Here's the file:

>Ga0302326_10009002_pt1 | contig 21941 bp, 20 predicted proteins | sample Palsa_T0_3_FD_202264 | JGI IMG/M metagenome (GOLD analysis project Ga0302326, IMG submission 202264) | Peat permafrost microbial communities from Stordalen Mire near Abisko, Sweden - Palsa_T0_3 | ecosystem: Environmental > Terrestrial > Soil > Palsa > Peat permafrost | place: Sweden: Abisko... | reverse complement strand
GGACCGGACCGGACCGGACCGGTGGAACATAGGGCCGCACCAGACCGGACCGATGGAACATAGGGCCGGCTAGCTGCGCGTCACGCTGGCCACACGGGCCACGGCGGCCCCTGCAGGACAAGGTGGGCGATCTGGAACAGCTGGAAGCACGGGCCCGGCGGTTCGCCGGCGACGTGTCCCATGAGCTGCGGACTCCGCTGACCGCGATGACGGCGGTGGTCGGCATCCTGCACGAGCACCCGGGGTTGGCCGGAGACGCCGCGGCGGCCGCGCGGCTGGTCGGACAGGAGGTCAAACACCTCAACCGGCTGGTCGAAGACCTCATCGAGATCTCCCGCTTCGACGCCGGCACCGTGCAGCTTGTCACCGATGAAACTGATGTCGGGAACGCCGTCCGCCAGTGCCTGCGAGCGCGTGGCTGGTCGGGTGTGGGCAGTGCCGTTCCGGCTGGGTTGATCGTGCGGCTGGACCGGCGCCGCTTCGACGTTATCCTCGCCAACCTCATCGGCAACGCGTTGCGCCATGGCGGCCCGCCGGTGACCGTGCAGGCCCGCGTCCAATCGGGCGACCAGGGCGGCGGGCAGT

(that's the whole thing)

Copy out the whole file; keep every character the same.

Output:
>Ga0302326_10009002_pt1 | contig 21941 bp, 20 predicted proteins | sample Palsa_T0_3_FD_202264 | JGI IMG/M metagenome (GOLD analysis project Ga0302326, IMG submission 202264) | Peat permafrost microbial communities from Stordalen Mire near Abisko, Sweden - Palsa_T0_3 | ecosystem: Environmental > Terrestrial > Soil > Palsa > Peat permafrost | place: Sweden: Abisko... | reverse complement strand
GGACCGGACCGGACCGGACCGGTGGAACATAGGGCCGCACCAGACCGGACCGATGGAACATAGGGCCGGCTAGCTGCGCGTCACGCTGGCCACACGGGCCACGGCGGCCCCTGCAGGACAAGGTGGGCGATCTGGAACAGCTGGAAGCACGGGCCCGGCGGTTCGCCGGCGACGTGTCCCATGAGCTGCGGACTCCGCTGACCGCGATGACGGCGGTGGTCGGCATCCTGCACGAGCACCCGGGGTTGGCCGGAGACGCCGCGGCGGCCGCGCGGCTGGTCGGACAGGAGGTCAAACACCTCAACCGGCTGGTCGAAGACCTCATCGAGATCTCCCGCTTCGACGCCGGCACCGTGCAGCTTGTCACCGATGAAACTGATGTCGGGAACGCCGTCCGCCAGTGCCTGCGAGCGCGTGGCTGGTCGGGTGTGGGCAGTGCCGTTCCGGCTGGGTTGATCGTGCGGCTGGACCGGCGCCGCTTCGACGTTATCCTCGCCAACCTCATCGGCAACGCGTTGCGCCATGGCGGCCCGCCGGTGACCGTGCAGGCCCGCGTCCAATCGGGCGACCAGGGCGGCGGGCAGT